There's this new versatile platform called "Positive CV" in Finland. It's purpose is to help children and adolescents learn to recognize and document their abilities and strengths together with those closest to them. I'm just wondering, could this kind of platform work also with adults and help them, their co-workers and their current or future employers to recognize their skills? Maybe this kind of system could be one way to validate or just make visible informal learning that happens at work? 

Here's more about positive CV: https://www.positiivinencv.fi/en/
Christina Schleef's picture
Hi, I am Christina, a student of adult education at the university of graz, austria. I think, our educational systems needs a change, because it is to closed. There should be the posibility to compare different qualifications. A worker, who was qualificated in dual education system, who finished this and worked in his job for severall years, has to start at the very beginning, when he goes to university. I think, within his subject, where he already is professional, he should not be treated like someone, who comes to university without knowing anything about the subject. We need a classification system, thats is more open, that validates acquired education, no mather, if it is academical or not, that gives the posibility to get attached in different ways.
Armando Loureiro's picture
We know that adult learners in non-formal or formal education / learning contexts who validate and certify such processes do not benefit in the same way from such processes. That is, the career counterparts are not the same for everyone. It is adults who are already at an average or high level of their career who benefit most from the learning process There is also a tendency for the demand for such processes to be greater in adults with higher levels of education. If the most valued learning processes are those that are paid, where is the role of adult education in the process of democratization and the possibility of social ascension?
Christina Schleef's picture
Hi, I am Christina. I´m a studend of adult aducation in Graz, Austria. I think, the validation of educational qualification should offer a system, that makes qualifications comparable. A worker, wo was in dual education system, finished this and worked in his job for some years, has a big knowledge within his subject. When he goes to university, he has to start from the beginning in his subject, although he is a professional. It should be able for him, not to start again from the very beginning - in his subject - like others, who are completly new in it. We need offers in our system to connect to acquiered education - no mather, if its academical or not. Shure, there must be a classificaton system, to value skills and qualifications - but it should be much more open.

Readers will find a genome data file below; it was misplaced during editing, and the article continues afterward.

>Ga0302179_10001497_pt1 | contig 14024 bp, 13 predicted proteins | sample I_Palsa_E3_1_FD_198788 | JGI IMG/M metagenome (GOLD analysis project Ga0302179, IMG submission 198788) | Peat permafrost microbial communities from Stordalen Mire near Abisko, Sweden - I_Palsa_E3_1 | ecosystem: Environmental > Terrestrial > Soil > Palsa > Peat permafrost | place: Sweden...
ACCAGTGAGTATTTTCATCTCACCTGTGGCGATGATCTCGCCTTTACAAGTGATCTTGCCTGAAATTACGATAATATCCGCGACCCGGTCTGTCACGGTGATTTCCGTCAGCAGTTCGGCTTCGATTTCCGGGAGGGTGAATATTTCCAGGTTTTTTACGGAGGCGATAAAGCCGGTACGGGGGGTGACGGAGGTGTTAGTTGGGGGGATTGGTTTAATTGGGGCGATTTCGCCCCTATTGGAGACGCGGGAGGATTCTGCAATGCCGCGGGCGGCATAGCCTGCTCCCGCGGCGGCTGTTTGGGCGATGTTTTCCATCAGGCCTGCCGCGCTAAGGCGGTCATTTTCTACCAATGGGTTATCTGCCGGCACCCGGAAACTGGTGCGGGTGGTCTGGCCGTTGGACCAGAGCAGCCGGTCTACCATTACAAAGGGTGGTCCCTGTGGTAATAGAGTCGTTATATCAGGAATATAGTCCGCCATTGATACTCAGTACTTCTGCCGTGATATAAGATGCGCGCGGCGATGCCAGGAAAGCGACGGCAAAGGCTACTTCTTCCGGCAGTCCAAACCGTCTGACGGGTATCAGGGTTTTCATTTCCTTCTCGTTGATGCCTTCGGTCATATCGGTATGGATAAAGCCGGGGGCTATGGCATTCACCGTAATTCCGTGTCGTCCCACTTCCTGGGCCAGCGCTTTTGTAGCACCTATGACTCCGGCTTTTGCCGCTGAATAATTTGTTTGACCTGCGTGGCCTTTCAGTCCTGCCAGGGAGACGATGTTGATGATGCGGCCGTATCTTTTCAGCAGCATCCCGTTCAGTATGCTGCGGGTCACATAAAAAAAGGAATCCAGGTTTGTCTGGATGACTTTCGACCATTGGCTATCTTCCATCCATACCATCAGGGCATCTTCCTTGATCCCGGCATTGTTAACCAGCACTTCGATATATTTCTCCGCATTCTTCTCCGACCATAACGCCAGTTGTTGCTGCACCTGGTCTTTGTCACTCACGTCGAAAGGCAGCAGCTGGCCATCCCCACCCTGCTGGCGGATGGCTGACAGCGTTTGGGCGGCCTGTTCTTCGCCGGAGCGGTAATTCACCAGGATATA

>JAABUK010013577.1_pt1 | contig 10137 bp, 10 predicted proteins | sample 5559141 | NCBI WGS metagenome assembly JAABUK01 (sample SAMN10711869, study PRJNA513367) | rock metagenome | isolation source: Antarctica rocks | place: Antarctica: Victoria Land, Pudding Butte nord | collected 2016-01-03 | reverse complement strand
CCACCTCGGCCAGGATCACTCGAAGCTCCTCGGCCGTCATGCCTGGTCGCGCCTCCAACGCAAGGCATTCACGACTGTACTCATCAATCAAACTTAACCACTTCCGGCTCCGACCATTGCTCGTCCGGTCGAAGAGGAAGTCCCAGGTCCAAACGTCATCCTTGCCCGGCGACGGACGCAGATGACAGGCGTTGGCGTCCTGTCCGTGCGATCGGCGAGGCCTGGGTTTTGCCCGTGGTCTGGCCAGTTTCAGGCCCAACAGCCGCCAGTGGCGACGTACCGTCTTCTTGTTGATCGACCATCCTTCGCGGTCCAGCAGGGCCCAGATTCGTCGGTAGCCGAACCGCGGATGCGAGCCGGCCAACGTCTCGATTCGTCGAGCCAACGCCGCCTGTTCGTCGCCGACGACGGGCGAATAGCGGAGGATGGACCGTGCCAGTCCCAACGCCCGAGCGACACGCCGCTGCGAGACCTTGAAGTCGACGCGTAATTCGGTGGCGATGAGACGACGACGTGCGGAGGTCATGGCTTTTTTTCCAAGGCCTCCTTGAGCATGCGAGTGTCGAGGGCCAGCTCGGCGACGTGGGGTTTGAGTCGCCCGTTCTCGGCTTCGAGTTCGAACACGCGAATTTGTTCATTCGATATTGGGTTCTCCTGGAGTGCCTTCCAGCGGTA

Carlos RIBEIRO's picture
Yesterday I was in a small photography company in a historical center of a city in the rural areas of the country. The businessman and owner of the company told me that the principal employee had decided to set up his own photography company and had become his direct competitor in the local market. This situation led me to the following question: who is the builder of social capital resulting from learning in the work context? In other words, since the concept of "career" is assumed exclusively as an individual dynamic, but knowing that the basis of its development is an aggregate of other dynamics, namely those resulting from learning in the work context, we must admit that the worker is the bearer of resources, he/she is not the only builder of his own career. Thus, it would be worth exploring a more holistic approach to the concept of career and, above all, providing each worker and each employer with mutual validation mechanisms that value the "career system" and not just the individual pathway.
David Mallows's picture
I will have to leave this lively discussion now, but do feel free to carry on without me. I will check back in this evening to read what has been written. I will also put together a short summary blog for EPALE and look forward to engaging with you all on this, and other subjects, in the future.
Tamara Marzi's picture
I think that there should be a system or anything similar, which shows what kind of skills - especially soft skills - each person has and it should be free of charge. The problem particularly in Austria is, that most of the people think that for a 'good' certificate you have to pay for. So we have to change something, but how should we do that without creating cumbersome qualification systems but I don't know either what the problems solution could be. Maybe it could be integrated as a part in the reference. But there shows up another problem: how to validate it.
Irem Zararsiz's picture
Interestingly education programmes you have to pay for are often connoted with more positive outcomes for indivuduals and quality and are often seen as more valuable. indeed, unfortunately the quality in public adult education suffers because of the combination of various circumstances such as the accomodation or precarious working conditions of staff.